Lawmakers consider fine for fake service dogs

Federal law allows people with disabilities to take service animals into restaurants and other businesses, but some are concerned that the law is being abused.

A bill currently in the state legislature calls for a $1,000 fine if a non-disabled person exploits an animal as a service animal. The bill is up for a public hearing at the State Capitol Friday at 10 a.m.

Cheryl Wilkinson is a military veteran of 23 years. After suffering several injuries, the Waikiki resident started having seizures.

“I don’t look like the generalized wounded warrior that people perceive that we all look like,” she said.

Wilkinson and her bichon frise, Peaches, went through training to certify the dog as a seizure-detecting service animal, but some have questioned whether Peaches is just a pet.

“They don’t understand what service animals are for,” Wilkinson said. “They don’t think she is a medical device, just like a wheel chair… She has saved my life at least three times.”

The Americans with Disabilities Act protects people with either mental or physical impairment that impacts their daily life. The federal law is also designed to help give people with disabilities access to public places, and that includes using service animals.

“The ADA has a very limited definition of a service dog, which is any dog that is individually trained to assist a person with a disability and performing tasks,” said Francine Wai with Disability & Communication Access Board. “The law says the animal has to perform a specific task that is related to you overcoming your disability.”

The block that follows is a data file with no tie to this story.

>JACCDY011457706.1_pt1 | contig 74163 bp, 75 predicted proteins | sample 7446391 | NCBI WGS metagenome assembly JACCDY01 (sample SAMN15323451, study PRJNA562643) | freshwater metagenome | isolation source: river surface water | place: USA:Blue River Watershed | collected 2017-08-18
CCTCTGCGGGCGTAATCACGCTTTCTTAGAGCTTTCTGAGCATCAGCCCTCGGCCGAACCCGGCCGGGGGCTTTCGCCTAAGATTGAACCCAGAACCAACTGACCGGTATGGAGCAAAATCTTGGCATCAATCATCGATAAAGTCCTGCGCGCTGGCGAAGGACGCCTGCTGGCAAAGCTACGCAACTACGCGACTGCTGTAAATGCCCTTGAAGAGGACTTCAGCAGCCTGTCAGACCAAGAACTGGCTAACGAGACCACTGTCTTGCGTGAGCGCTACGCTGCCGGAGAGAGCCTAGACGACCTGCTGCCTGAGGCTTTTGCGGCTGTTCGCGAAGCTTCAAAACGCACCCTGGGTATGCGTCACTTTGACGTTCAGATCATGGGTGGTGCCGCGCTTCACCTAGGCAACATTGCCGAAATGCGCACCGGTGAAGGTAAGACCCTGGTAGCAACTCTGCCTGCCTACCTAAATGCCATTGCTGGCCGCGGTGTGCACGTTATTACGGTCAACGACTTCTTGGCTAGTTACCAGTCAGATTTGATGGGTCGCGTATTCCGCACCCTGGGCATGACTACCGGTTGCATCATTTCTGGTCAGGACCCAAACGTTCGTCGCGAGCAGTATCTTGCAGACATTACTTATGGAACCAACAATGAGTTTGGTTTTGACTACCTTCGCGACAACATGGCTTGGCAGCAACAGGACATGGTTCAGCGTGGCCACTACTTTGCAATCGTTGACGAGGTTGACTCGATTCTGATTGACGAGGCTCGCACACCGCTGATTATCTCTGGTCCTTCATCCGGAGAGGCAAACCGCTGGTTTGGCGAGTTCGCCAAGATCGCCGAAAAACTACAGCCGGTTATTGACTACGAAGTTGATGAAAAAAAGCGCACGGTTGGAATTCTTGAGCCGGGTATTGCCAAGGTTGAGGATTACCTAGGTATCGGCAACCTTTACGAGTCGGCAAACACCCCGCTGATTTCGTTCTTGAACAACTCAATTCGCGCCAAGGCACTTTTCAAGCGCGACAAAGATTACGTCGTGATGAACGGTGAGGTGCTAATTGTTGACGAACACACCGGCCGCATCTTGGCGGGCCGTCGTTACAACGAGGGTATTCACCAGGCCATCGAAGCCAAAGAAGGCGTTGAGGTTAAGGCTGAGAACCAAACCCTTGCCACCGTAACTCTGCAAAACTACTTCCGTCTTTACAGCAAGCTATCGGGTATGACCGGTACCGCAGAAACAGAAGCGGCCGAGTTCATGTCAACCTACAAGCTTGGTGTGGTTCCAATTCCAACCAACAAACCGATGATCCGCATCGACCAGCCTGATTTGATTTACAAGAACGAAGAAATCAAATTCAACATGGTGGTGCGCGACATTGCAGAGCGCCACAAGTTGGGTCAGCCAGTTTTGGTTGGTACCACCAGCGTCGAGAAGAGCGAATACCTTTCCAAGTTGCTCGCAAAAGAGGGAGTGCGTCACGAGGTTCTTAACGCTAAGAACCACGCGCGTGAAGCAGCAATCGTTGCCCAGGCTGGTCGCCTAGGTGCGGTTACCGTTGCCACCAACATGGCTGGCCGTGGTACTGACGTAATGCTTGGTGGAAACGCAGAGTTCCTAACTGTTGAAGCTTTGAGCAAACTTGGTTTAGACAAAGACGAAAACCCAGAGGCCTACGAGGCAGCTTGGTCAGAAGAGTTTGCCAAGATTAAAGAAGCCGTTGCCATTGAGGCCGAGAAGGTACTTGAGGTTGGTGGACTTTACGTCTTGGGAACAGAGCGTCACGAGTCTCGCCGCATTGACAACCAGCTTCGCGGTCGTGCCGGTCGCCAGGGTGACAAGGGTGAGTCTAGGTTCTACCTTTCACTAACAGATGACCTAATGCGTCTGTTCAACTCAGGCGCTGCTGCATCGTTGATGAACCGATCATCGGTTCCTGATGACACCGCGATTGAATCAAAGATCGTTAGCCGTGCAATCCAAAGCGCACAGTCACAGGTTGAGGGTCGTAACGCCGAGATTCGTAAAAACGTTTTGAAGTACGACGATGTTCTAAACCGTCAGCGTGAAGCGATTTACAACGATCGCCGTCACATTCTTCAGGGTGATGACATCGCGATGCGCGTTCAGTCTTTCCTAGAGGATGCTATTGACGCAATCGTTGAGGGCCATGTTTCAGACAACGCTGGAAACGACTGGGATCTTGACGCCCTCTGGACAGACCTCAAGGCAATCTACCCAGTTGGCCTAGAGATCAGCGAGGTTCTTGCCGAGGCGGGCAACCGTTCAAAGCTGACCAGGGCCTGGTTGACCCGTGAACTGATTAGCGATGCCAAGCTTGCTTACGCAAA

The law doesn’t include a requirement for training or certification, but businesses have specific guidelines on what they can ask when an animal comes inside.

“The establishment can ask the patron if in fact that is an animal that is required because of a disability and what task is the animal trained to perform,” Wai said.

And there are specific rules about how a service dog should behave. “The animal should not be barking, should not be eating, it should be on a leash or a tether, it should be under the control, or the voice control of the individual who is the person with the disability,” Wai said.

“This is for people with disabilities, and when they are abusing it they are breaking the law,” Wilkinson said.

Service dogs should not be confused with therapy dogs that provide emotional support. Therapy dogs are not covered under federal ADA laws and fall under a different set of rules on a case-by-case basis.

For more information, call the Dept. of Justice’s toll-free ADA Information Line at 800-514-0301 (voice) or 800-514-0383 (TDD) or click here.

To read HB1420 in its entirety, click here.

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